All posts tagged: pilgrimage

Sailing the Unknown Ocean: Vocation and Pilgrimage in Moana

This past week saw the DVD release of the latest addition to the canon of Disney animated films: Moana. Not since The Lion King has a Disney film presented such rich thematic content: Moana is a beautiful depiction of the link between the discovery of one’s vocational identity and the pilgrimage that results from that discovery. Its imagery and language contain deep scriptural resonances that make it arguably the most theological Disney film to date. From the opening moments of the film, the audience is invited to “put out into deep water,” if you will, as the narrator begins the story not with the traditional phrase “Once upon a time,” but with the words “In the beginning.” What unfolds is a creation narrative of sorts: the world is at harmony and all is well until the demigod Maui steals the heart of the island goddess Te Fiti, which holds within it the power to create. As a result, darkness enters the cosmos, gradually spreading a deadly blight throughout the lands and seas. Those with even …

Mary wrapped in blue mantle and red cloak from Malta. Holding Jesus, her child.

Pilgrimage and the Urgent Question of Faith

“But when the Son of Man comes, will he find faith on earth?” (Lk 18:8). We were asked this question twice—once when the Gospel was proclaimed in Latin and once again when it was translated into English. The strange urgency of the question didn’t strike us the first time because the words were foreign, but the second time they were spoken in our native tongue even though we were in a foreign land. The setting was ornate and the occasion was peculiar: we were 19 Americans gathered at the 9:15am Mass in St. John’s Co-Cathedral in Valletta, the capital of the tiny rock country in the middle of the Mediterranean Sea known as Malta. We were not tourists but pilgrims and to hear this question on the first morning of our pilgrimage was quite an odd thing. No one would leave for a pilgrimage unless he already assumed there was faith to find “out there”, a faith that he hoped would grow in him. And yet from the lips of Jesus comes the question as …

Pilgrimage and Catechesis: Creating Space for Christ

Amid the honey-colored stone houses on a narrow street in the Mediterranean island of Malta, one building reveals a hidden gem.  At the back of the Dar il-Hanin Samaritan Conference Centre, the large reflection garden invites awe. Crisp, bright, and peaceful, the garden starkly contrasts its bustling, rocky surroundings. It contains prayer mazes, private reflection booths, and a fountain symbolizing Baptism that points to the architectural “cross” of Christ’s Passion and Resurrection. I had the privilege of walking through this garden last week, as one of 19 pilgrims to Malta, at the invitation of the Society of Christian Doctrine (SDC). Walking slowly through this physical space, I could not help but be drawn from the ordinary rush of life – into a stillness, a deeper contemplation. The task of Catechesis is to create such spaces: space for prayer, space to encounter the person of Jesus Christ, space to linger with the Word of God. Pope St. John Paul II wrote that “the definitive aim of catechesis is to put people not only in touch but …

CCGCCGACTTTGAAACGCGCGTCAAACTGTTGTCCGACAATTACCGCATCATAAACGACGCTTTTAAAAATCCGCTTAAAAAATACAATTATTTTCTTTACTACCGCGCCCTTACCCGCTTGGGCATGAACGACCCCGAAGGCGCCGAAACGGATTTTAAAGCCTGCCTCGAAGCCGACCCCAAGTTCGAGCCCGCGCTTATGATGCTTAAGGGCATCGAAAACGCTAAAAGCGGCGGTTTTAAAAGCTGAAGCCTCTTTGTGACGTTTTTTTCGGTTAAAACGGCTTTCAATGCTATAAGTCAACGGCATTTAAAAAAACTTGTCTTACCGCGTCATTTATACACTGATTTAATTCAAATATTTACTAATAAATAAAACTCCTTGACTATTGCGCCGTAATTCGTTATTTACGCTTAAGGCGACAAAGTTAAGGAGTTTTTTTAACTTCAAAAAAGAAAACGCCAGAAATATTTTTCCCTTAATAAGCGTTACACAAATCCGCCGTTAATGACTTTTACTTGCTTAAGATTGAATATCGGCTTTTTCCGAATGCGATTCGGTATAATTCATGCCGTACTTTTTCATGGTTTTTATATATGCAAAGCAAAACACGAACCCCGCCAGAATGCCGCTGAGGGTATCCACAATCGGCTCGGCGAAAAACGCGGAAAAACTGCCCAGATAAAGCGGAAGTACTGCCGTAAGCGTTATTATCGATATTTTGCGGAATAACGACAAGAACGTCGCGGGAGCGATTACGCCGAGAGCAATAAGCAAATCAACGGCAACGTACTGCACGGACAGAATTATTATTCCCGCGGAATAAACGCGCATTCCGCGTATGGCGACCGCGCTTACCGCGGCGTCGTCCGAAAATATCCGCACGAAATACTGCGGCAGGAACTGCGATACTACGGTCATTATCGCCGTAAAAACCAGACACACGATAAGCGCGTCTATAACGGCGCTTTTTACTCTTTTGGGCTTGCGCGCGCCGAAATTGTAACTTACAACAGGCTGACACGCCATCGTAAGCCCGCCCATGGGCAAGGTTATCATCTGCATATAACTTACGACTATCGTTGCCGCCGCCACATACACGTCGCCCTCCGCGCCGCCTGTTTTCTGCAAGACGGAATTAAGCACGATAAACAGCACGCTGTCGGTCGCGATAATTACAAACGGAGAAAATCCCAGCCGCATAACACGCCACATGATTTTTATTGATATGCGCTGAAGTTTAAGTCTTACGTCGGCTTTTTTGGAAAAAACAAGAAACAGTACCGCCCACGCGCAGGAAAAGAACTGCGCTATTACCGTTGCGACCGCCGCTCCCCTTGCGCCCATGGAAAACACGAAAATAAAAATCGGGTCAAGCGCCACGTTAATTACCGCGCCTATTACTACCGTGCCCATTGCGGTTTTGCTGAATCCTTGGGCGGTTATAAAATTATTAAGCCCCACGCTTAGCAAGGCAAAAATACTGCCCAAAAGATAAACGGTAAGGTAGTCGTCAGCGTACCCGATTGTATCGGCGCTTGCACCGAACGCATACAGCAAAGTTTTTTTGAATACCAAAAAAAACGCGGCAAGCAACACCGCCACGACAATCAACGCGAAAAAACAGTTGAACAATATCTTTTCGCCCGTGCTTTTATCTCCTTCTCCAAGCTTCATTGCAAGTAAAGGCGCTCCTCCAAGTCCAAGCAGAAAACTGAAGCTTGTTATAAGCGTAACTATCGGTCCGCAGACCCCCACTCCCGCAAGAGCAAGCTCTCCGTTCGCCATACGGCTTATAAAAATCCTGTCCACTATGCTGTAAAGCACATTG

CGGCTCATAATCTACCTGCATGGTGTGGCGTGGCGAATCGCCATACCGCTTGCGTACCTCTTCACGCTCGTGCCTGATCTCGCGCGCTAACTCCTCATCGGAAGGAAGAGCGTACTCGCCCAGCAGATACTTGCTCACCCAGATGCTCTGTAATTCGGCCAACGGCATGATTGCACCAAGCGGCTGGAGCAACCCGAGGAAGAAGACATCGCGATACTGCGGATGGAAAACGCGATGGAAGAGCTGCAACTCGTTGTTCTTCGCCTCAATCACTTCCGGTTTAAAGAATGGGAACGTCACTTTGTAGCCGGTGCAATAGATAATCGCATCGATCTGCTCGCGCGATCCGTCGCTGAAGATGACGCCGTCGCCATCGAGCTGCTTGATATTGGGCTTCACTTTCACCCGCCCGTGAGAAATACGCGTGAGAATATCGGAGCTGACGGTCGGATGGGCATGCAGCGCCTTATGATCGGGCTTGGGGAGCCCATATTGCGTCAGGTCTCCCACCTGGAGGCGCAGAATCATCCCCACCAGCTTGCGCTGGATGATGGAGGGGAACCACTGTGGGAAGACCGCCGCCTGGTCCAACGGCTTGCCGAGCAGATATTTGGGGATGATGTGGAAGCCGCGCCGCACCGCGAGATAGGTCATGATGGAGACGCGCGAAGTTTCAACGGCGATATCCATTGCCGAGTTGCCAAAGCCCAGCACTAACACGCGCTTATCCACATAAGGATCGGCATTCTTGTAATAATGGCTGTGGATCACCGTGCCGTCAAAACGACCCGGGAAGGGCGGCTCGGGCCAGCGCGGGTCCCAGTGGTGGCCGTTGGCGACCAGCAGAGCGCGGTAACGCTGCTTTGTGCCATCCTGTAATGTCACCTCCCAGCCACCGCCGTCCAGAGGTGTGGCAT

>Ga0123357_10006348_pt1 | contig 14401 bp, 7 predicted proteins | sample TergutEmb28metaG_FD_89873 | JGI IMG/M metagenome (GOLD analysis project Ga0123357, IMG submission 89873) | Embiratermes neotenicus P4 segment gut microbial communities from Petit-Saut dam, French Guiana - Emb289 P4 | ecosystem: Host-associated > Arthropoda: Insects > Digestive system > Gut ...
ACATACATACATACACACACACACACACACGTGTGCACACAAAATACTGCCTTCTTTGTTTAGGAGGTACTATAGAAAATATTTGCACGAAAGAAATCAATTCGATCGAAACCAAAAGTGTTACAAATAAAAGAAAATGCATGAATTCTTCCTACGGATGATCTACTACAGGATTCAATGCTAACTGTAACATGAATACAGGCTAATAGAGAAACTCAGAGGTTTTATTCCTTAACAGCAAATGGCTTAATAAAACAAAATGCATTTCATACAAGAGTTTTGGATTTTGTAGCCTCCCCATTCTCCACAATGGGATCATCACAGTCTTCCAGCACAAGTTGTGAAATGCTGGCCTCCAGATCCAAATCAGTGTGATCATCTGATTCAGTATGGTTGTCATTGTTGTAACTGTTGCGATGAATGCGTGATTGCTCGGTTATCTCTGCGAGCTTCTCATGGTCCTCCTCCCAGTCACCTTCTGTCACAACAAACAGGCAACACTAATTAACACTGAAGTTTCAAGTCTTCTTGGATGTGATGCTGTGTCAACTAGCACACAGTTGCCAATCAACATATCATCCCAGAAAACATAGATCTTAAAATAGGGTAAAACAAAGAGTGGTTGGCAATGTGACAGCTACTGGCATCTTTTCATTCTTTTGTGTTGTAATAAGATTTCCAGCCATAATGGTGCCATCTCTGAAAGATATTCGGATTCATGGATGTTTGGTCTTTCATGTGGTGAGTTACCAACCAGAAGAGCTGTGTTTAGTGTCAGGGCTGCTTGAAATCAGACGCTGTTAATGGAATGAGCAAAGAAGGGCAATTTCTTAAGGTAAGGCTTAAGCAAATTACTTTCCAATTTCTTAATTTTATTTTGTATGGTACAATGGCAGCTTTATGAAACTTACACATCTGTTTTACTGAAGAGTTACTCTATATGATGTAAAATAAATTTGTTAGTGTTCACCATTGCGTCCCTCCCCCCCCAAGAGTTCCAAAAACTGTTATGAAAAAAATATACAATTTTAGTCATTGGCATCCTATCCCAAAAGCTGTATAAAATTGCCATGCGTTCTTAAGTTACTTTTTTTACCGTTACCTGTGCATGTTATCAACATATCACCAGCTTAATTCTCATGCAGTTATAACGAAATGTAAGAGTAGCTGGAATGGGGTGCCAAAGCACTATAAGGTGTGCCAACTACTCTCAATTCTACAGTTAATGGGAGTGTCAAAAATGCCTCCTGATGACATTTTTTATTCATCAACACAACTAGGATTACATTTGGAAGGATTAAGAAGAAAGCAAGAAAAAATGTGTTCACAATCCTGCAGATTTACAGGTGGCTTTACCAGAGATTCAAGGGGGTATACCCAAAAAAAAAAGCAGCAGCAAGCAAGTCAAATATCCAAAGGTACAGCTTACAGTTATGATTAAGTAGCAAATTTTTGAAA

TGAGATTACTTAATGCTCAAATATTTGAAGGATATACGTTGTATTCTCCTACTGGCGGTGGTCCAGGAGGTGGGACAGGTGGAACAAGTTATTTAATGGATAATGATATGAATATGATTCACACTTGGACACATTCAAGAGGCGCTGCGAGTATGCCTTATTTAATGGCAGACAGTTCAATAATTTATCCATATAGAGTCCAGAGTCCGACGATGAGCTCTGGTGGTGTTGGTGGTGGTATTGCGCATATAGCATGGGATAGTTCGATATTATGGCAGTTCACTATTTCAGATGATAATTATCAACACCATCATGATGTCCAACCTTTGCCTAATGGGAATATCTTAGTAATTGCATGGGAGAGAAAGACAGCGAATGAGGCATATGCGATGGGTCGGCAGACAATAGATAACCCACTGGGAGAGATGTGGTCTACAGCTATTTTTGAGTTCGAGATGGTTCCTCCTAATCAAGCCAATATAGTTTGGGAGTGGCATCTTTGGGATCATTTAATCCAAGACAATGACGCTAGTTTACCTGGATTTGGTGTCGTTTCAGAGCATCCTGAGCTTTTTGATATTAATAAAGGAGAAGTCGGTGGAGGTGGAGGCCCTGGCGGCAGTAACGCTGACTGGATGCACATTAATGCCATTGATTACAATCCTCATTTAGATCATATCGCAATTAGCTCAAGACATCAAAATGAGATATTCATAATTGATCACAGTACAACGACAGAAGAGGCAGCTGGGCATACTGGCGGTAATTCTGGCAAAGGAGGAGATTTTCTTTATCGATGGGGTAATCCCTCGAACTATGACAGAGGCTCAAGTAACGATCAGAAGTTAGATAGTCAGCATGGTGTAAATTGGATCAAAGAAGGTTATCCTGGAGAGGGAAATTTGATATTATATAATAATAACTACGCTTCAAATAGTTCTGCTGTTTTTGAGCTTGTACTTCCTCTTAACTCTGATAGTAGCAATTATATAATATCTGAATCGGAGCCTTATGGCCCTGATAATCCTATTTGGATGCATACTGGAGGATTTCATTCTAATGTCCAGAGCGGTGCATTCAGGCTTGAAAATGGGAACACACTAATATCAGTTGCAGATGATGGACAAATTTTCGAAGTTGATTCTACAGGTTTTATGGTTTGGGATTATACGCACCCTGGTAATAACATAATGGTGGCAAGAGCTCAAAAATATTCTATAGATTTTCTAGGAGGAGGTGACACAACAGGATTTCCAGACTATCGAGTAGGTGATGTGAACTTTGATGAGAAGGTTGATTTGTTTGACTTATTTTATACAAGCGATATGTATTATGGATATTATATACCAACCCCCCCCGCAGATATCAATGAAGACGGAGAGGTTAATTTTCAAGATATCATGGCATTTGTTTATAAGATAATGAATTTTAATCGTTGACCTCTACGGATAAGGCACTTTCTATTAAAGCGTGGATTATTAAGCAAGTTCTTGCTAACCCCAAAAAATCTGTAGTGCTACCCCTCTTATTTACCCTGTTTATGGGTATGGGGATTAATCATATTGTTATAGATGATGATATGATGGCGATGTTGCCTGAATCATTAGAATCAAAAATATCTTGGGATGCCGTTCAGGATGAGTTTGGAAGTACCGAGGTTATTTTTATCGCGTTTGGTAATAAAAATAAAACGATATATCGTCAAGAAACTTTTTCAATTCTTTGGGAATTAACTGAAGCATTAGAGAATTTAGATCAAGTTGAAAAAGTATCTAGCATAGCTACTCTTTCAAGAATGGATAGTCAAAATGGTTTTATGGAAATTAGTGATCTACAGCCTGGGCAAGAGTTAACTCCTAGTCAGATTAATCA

The buildings of Malta at sunset

By Sea and By Air: The Journey of the Gospel

Traveling by sea as a prisoner en route to his martyrdom in Rome, St. Paul was brought to the rocky shores of a small Mediterranean island with the debris of the shipwrecked vessel that hurled him with his captors and fellow prisoners into uncertain squalls. One thousand, nine hundred, and fifty six (or so) years later, I hope to descend on the island much more softly alongside 18 other pilgrims from Notre Dame, hopefully with all luggage in tow and in tact. Then as now, the unpredictable sway of the Gospel draws wayfarers towards a small and seemingly obscure destination: Malta. The pilgrimage that we make to Malta today with the support of Notre Dame’s Campus Ministry, Nanovic Institute for European Studies, and the McGrath Institute for Church Life is undertaken for two complementary reasons. First, Malta is a land that boasts of a rich Catholic culture—preserved, at least for a time, from the same pervasive secularizing currents with which much of the rest of Europe has moved. It is a land dotted with sites …

The Way of the Pilgrim

When I teach Chaucer’s Canterbury Tales in my literature survey course each semester, I need to take a certain extra amount of time to explain to my students just what these characters are doing by going on a pilgrimage: it is not something that younger people are often familiar with or find attractive, and yet I think that for Christians the idea of living the pilgrim life can be a very rich way of looking at the way we move through our days. In medieval times people undertook religious pilgrimages for a reason, ordinarily supplication or thanksgiving, although some people went out of simple piety. Whatever the reason, people wanted to show God or one of the saints how serious they were about their prayer for this or that. Depending on whom they were praying to or honoring, the pilgrims would choose a particular shrine from among dozens of possible sites, from Santiago de Compostela to the shrine of St. Ursula in Cologne, or even the Holy Land. They would ordinarily travel on foot, without …